In a freak accident eight weeks ago, I was hit by a truck and pinned against a highway guardrail.  The impact broke my femur in half and fractured my knee.  Wheel chair bound for four weeks, I’m now halfway through a 6-month recovery period.  Needless to say, I’ve had to rely on others a lot.  And, like many people, I’m really uncomfortable asking for and receiving help.  Yet a recent coaching engagement has helped me understand how impactful this discomfort can be on an executive’s, and on my own, influence.

Becky, an executive at a Midwestern bank, greeted me politely for our first coaching session in her immaculate office. She offered a seat and waited for me to take the lead. When I asked what she hoped to gain from coaching, she looked puzzled. “My boss, Jeremy, thinks I need to be more influential throughout the bank.  But I’m not exactly sure what that means.”

During the next hour Becky came across as professional, on top of her business and, in her mind, ready to be promoted to a more senior role.  She responded to my questions carefully and with precision. I noticed that I was working harder than she to uncover something that might be undermining her influence. I couldn’t find anything. Then I realized we were both engaged in an intellectual conversation, neither of us being vulnerable or taking risks with the other.

I was colluding, not coaching

I said, “Becky, we’ve spent an hour talking about your leadership and your business but something’s missing.” She raised her eyebrows. I continued, “I have no real experience of who you are as an individual.” Becky looked at me as if I’d just grown a third eye. She softened her tone and asked tentatively, “So, what do we do now?”

I challenged her to use our last half hour to tell me more about herself…who she is as a person, what her passions are, how she really feels about her situation.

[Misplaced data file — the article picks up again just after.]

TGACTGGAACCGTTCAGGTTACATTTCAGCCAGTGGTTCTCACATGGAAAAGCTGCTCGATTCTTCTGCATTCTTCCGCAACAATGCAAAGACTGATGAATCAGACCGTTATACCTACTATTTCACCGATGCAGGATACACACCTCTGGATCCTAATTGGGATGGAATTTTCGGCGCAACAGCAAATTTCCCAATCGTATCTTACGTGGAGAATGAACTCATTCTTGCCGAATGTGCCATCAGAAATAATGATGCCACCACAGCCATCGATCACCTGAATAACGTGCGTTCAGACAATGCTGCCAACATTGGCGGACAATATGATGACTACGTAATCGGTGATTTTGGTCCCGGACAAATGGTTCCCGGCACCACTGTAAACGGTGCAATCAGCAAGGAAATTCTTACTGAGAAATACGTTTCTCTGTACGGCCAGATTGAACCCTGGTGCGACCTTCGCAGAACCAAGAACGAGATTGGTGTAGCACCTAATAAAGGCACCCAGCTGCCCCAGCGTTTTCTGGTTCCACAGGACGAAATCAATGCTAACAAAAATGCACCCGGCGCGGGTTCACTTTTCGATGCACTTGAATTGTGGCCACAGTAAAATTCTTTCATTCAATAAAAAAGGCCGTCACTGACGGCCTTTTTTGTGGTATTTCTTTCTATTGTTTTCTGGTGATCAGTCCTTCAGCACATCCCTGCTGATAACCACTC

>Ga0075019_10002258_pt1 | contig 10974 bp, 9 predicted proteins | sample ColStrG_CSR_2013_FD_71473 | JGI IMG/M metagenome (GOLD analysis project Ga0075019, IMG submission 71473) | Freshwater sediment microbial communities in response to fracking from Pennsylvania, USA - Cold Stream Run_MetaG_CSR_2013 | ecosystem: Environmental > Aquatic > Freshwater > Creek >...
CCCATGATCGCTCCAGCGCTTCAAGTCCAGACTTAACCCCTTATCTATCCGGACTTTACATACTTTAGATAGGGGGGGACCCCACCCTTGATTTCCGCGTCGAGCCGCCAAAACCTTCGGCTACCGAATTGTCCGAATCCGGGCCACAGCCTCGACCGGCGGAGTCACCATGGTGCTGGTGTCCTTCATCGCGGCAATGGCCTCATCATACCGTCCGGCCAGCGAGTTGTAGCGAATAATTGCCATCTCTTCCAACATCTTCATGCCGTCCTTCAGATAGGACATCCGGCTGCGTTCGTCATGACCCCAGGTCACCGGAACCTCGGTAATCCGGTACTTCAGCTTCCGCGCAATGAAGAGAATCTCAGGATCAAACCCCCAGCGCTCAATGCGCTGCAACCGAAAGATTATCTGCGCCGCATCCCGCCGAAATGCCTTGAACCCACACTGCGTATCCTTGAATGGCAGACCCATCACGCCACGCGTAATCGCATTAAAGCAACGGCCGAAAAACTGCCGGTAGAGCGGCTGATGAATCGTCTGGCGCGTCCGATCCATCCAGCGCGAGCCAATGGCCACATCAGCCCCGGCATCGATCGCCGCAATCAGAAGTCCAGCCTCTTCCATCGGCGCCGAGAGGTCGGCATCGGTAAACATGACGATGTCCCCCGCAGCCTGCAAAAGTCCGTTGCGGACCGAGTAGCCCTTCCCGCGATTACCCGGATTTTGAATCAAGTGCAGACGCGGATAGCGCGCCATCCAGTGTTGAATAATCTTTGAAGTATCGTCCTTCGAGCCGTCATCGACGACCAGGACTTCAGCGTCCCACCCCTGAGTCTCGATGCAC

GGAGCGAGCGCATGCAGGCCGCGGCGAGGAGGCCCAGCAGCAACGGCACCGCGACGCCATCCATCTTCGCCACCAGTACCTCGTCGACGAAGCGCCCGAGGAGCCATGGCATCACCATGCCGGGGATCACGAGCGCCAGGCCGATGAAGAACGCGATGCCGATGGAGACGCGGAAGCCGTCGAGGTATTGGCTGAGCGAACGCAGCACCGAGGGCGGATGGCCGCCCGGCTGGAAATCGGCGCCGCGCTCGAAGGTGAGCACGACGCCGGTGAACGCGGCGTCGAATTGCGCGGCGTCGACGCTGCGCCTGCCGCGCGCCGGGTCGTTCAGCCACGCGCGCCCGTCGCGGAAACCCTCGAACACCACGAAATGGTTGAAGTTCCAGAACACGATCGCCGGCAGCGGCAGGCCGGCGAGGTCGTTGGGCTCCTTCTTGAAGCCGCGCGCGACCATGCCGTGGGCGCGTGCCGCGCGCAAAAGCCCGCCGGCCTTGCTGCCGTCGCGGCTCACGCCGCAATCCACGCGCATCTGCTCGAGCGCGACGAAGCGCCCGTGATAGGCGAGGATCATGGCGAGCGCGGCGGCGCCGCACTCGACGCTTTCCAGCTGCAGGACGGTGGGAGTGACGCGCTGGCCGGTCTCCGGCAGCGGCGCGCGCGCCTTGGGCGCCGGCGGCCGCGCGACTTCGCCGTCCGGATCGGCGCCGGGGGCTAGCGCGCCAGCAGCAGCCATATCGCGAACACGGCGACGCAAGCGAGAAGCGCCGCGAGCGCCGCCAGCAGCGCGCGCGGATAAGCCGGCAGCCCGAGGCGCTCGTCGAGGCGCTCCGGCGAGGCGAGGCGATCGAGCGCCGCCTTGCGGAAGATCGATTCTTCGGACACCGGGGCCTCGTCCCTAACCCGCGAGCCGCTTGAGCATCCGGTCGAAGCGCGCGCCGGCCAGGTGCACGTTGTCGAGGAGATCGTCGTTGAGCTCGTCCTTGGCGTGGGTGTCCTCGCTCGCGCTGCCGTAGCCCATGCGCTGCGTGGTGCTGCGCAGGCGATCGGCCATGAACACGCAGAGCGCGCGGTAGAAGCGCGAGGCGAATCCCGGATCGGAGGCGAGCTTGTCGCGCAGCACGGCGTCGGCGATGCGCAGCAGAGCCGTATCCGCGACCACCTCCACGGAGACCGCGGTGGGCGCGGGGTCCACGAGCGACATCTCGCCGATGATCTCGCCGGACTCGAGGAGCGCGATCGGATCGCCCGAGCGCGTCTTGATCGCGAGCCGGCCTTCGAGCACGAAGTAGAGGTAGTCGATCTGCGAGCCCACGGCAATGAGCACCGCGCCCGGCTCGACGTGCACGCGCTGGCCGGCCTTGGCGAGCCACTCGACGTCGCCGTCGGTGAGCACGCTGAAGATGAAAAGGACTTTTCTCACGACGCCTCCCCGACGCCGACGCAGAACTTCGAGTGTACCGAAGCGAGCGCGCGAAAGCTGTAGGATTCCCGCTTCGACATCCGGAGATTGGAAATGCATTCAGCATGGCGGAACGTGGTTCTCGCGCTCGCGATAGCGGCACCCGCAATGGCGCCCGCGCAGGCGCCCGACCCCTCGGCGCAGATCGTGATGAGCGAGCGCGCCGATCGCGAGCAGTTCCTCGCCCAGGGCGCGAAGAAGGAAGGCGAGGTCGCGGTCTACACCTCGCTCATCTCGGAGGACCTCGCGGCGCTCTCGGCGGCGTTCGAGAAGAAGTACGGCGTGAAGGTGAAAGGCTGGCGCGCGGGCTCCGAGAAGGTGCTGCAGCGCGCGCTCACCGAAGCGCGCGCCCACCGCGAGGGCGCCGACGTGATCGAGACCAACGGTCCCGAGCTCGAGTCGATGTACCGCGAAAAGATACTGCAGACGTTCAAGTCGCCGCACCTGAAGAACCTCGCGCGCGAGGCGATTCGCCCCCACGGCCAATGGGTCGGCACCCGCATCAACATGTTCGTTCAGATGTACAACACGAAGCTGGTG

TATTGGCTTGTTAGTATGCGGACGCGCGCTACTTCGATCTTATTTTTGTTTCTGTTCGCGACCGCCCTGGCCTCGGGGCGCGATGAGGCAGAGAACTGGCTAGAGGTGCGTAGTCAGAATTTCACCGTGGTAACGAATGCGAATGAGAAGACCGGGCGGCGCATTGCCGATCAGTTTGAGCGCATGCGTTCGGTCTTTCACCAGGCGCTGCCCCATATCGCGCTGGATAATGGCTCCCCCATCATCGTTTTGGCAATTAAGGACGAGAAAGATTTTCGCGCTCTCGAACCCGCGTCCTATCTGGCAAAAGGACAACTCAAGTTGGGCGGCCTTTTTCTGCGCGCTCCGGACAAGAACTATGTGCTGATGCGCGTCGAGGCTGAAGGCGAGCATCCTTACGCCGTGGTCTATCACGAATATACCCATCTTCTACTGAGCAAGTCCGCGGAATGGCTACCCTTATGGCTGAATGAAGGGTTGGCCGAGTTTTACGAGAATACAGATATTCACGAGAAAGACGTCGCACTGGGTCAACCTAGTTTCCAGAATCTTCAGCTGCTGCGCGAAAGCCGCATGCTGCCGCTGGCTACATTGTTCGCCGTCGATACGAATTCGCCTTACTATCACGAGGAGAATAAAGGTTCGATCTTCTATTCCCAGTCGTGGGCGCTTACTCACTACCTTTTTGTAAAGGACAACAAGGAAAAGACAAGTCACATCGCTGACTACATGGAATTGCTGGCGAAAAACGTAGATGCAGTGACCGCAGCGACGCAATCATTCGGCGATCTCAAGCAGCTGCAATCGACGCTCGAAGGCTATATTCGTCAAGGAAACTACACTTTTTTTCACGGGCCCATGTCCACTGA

Becky rose to the occasion, though this was clearly ‘sacred ground.’  In our remaining half hour together, we both learned a lot.  Most importantly, she made the connection between her professional style and the coping strategies she learned years ago as a child of an abusive alcoholic parent.   Back then she learned to perform her tasks with perfection, never let her guard down, and never ask for anything.  Her survival required incredible self-reliance.  This discipline helped her grow into a successful, independent professional.  On the other hand, Becky rarely asks for help or shares herself personally with her senior peers.

Executive influence is a result of many elements including competence, judgment, approachability, and trustworthiness.  But one secret source of influence often goes unrecognized: To be influential, one must also be willing to be influenced.  For Becky, as for many others, an untapped source of influence lies in a willingness to reach out and solicit support and advice from others.

My own big Aha

With my broken leg, I’ve had no choice but to ask for and receive support.  Total reliance on others has forced me to confront something I’ve long avoided. As an enthusiastic helper of others, I feel best about myself when I’m able to help others achieve their goals. But when it comes to receiving in the same way, I grow embarrassed, and think that familiar thought:  “I’m not worthy.”

A few weeks ago, I had a breakthrough on a NYC subway.  As I hobbled aboard on crutches, a young man stood up and offered me his seat.  Instinctively, I declined his offer, and thanked him profusely. But he couldn’t sit back down and save face with the other commuters while I kept leaning on my crutch, so he continued to stand.

In that moment I realized the selfishness of my discomfort.  When I give to others, I experience myself as helpful, competent and powerful.  But when I decline others’ help, I actually deprive them of the very satisfaction that I grant myself.

With time to reflect lately, I’ve realized how my resistance to ask for help has limited me.  I’ve avoided getting support to perform time-consuming tasks I’m not masterful at.  I’ve missed deadlines because I wasted time trying to figure things out myself when I could have just made a phone call.

Becky and I share an opportunity to develop as professionals, and as people. We’re already successful, and are skilled at influencing others based on our expertise and readiness to help.  But our reluctance to ask for support limits our effectiveness.

As we embrace our discomfort by asking for support, others gain the satisfaction of contributing to us. In so doing, we stretch our capacity to use vulnerability as a tool, and transcend the skill of “influence” to becoming truly influential leaders.

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